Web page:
The Worst Job In Radio

I seldom put an entry in the blog knowing Helaine will see it and smile, but this is one. Helaine and I share a heritage in radio and this is a story about radio.

Back when I did mornings in Philadelphia, radio was the big gun at wake-up time. I haven’t done comparative snooping, but I would guess most people at home now watch TV while getting ready for school or work. Maybe I’m wrong? There is certainly a higher percentage watching TV than there was when I got out of radio, 25 years ago.

I loved doing mornings. There was a great deal of freedom to do and say what I wanted (which in those days was less edgy than what’s done today, though hopefully just as entertaining).

My job was great every morning, except after a snowstorm! In those days, before automated TV crawls, radio stations read ALL the school closings.

In the Philadelphia region, this was accomplished through the use of an (even then) old teletype which would spit out a list of numbers. Each number would correspond to a school district or individual school. Everyone knew their own personal code.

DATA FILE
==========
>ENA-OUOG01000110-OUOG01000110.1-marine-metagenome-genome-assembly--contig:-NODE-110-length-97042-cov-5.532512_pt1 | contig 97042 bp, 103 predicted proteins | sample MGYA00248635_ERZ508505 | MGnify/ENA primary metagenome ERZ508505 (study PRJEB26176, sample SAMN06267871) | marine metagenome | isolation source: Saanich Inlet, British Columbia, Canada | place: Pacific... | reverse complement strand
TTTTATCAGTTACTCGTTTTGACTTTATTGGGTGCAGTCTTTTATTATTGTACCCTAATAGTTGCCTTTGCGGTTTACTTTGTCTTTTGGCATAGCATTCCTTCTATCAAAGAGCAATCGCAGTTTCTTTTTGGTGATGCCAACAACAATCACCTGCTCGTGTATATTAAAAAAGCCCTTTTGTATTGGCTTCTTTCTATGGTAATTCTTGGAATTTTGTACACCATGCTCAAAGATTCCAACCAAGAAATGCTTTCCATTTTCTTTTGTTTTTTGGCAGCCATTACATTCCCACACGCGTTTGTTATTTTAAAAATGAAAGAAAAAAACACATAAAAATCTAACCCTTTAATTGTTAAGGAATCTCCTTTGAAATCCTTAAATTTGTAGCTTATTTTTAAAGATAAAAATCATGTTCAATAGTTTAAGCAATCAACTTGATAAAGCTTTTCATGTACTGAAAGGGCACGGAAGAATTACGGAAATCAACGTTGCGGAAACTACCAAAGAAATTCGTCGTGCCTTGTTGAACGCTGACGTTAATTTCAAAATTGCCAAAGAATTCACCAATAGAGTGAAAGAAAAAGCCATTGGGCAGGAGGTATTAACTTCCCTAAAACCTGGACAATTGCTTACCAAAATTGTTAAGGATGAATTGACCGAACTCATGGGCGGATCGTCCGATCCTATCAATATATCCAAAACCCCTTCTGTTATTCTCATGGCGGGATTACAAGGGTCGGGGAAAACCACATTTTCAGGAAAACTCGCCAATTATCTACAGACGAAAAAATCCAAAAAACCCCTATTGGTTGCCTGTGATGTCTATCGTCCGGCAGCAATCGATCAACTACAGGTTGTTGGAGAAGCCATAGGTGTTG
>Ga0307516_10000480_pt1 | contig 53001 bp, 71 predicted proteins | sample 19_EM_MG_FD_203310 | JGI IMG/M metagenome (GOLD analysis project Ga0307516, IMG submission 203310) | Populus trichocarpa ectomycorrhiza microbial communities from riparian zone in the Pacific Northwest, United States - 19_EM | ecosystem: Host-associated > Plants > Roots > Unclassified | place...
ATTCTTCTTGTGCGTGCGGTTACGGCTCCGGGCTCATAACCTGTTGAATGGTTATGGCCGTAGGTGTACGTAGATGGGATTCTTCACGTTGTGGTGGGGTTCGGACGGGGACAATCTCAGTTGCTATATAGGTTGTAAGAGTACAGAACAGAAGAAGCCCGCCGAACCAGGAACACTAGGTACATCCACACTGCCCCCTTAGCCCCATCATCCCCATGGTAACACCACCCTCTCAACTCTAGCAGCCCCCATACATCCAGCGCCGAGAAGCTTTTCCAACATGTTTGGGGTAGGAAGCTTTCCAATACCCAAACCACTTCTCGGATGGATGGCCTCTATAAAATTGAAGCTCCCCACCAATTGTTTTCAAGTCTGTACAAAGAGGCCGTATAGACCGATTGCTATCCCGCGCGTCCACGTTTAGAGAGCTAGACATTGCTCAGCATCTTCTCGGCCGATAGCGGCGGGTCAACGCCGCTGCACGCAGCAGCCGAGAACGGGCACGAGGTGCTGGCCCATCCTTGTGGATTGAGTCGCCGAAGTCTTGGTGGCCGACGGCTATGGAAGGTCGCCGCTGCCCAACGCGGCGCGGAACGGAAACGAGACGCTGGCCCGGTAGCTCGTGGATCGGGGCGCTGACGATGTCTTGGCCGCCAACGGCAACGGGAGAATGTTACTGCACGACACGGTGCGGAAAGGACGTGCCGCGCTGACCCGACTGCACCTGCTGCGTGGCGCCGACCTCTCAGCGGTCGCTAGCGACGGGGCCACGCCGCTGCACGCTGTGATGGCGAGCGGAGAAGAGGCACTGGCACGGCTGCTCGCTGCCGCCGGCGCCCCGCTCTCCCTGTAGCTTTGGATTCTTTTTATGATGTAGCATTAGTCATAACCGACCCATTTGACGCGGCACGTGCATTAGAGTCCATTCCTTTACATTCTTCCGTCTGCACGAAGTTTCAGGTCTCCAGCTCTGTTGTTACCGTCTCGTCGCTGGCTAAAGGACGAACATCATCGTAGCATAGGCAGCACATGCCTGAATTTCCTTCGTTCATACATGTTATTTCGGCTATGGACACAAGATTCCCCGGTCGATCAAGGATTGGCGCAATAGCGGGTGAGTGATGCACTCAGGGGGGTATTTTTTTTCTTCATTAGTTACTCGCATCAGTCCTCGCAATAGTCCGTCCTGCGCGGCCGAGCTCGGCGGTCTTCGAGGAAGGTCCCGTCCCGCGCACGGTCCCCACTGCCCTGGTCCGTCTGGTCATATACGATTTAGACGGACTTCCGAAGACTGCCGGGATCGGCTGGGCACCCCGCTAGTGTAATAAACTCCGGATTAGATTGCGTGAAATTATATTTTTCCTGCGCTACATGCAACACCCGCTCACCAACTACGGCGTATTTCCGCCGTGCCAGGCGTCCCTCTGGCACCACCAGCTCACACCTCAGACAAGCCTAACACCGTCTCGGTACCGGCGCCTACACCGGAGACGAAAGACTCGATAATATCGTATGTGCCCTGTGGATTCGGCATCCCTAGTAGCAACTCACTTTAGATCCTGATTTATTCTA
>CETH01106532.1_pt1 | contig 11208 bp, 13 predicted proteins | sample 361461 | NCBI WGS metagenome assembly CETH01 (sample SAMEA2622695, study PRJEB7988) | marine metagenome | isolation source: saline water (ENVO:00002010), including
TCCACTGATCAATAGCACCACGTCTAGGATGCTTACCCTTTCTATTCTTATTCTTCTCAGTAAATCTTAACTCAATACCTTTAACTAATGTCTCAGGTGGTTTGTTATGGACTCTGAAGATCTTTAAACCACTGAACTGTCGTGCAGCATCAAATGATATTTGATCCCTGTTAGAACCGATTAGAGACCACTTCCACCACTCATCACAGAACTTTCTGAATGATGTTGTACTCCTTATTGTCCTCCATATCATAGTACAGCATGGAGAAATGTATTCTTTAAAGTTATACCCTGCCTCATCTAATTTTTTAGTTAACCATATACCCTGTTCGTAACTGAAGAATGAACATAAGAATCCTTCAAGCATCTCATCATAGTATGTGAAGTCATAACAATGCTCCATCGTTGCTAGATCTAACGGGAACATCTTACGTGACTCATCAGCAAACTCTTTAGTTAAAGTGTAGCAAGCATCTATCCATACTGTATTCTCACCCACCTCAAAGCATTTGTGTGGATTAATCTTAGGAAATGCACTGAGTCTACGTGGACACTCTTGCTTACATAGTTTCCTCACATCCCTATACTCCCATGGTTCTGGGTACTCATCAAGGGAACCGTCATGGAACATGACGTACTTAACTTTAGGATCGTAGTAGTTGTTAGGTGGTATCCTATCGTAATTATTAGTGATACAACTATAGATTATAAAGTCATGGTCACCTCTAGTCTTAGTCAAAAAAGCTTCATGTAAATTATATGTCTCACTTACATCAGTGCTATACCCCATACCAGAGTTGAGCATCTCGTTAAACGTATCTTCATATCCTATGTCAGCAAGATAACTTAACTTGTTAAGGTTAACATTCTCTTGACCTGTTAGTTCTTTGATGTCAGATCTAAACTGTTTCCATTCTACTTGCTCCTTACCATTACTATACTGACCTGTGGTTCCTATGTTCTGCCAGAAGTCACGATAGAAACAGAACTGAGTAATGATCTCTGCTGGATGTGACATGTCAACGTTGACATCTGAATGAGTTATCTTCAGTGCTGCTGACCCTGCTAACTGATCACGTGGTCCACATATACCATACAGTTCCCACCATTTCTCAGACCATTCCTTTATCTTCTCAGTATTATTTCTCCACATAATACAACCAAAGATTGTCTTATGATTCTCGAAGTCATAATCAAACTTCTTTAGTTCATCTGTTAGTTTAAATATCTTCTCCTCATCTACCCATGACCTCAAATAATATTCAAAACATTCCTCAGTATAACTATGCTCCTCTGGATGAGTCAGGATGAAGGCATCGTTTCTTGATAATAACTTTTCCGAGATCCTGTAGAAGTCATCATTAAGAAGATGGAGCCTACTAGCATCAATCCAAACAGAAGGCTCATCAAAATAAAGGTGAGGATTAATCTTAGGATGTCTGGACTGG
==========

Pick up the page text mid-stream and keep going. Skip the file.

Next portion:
The morning of the snow I’d spend most of my on-the-air time reading from the list. “Number sixteen twenty seven, closed. Number sixteen twenty nine, closed.” It was tedious and tiring.

It actually got worse the next morning when closings weren’t as clear cut. “Number sixteen twenty seven, two hour delay, no morning kindergarten. Number sixteen twenty nine, one hour delay, no after school programs, afternoon kindergarten report at 11:00 AM.”

That second day, the list could take two or three times as long to read!

I don’t expect they still do that on the radio. Television is much too capable of handling this faster and more efficiently… and the Internet is an order of magnitude better than that.

I still miss radio, just not when it snows.

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